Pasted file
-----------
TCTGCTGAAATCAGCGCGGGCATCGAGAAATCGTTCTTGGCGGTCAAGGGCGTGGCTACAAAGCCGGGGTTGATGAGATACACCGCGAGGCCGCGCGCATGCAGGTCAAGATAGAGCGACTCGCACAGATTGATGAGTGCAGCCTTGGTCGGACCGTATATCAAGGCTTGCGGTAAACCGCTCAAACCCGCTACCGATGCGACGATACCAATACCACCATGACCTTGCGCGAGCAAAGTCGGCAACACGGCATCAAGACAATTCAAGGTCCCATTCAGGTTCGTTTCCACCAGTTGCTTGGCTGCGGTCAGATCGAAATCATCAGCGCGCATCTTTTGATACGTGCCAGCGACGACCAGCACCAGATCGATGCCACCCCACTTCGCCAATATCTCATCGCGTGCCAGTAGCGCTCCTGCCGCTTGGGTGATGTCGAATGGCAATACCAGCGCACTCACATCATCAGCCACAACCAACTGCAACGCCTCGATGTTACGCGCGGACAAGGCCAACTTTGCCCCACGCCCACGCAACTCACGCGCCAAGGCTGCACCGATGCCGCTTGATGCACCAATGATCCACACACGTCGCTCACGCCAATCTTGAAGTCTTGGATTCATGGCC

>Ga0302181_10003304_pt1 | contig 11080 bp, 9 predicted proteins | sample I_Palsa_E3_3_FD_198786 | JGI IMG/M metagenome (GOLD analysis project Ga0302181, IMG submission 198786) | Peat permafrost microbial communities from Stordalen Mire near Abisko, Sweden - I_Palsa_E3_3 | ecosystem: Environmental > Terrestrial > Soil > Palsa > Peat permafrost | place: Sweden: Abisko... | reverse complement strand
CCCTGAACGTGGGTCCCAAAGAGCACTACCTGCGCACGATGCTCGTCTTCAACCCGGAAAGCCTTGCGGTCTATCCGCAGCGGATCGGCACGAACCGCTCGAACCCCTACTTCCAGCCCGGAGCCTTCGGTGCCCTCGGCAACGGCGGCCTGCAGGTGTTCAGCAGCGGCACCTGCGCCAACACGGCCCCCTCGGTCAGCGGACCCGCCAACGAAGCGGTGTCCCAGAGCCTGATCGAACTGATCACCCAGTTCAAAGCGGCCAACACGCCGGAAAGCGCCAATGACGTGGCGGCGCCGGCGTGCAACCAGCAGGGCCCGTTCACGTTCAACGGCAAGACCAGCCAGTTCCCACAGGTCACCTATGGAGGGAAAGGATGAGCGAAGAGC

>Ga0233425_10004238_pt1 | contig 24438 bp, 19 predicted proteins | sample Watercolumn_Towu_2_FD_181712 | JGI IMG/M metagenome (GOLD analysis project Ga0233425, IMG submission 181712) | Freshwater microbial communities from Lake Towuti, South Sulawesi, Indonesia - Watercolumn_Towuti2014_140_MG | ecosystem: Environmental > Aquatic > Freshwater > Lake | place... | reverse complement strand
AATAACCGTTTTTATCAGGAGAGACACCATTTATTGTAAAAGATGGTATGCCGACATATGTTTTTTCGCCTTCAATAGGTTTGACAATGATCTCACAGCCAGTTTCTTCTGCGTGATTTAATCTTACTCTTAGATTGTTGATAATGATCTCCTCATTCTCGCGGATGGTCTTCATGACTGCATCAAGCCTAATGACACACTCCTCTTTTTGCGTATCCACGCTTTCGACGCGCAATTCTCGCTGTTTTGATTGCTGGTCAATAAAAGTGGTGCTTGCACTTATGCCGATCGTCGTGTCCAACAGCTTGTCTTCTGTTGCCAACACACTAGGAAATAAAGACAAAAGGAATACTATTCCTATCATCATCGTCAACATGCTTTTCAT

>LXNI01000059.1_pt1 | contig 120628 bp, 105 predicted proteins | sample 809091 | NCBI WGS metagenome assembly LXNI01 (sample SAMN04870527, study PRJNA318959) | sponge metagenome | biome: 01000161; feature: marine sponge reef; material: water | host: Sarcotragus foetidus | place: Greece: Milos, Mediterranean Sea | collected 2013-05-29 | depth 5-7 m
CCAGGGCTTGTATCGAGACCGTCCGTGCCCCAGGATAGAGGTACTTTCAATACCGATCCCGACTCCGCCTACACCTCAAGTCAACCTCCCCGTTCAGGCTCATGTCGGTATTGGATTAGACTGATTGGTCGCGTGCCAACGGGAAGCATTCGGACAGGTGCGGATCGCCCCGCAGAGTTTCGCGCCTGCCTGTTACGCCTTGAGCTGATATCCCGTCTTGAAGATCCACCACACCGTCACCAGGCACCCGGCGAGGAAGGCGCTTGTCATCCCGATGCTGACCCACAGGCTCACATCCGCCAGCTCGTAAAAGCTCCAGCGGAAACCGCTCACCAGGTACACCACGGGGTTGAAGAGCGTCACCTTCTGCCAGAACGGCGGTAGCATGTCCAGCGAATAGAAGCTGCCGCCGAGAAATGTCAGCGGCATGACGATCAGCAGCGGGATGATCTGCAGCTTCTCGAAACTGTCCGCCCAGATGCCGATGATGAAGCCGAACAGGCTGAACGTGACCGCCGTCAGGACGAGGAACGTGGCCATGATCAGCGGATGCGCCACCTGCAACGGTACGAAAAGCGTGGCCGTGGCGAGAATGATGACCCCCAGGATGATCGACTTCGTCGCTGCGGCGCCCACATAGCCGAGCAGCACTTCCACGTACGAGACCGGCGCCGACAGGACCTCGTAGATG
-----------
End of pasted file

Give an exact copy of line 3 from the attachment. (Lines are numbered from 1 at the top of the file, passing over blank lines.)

CCCTGAACGTGGGTCCCAAAGAGCACTACCTGCGCACGATGCTCGTCTTCAACCCGGAAAGCCTTGCGGTCTATCCGCAGCGGATCGGCACGAACCGCTCGAACCCCTACTTCCAGCCCGGAGCCTTCGGTGCCCTCGGCAACGGCGGCCTGCAGGTGTTCAGCAGCGGCACCTGCGCCAACACGGCCCCCTCGGTCAGCGGACCCGCCAACGAAGCGGTGTCCCAGAGCCTGATCGAACTGATCACCCAGTTCAAAGCGGCCAACACGCCGGAAAGCGCCAATGACGTGGCGGCGCCGGCGTGCAACCAGCAGGGCCCGTTCACGTTCAACGGCAAGACCAGCCAGTTCCCACAGGTCACCTATGGAGGGAAAGGATGAGCGAAGAGC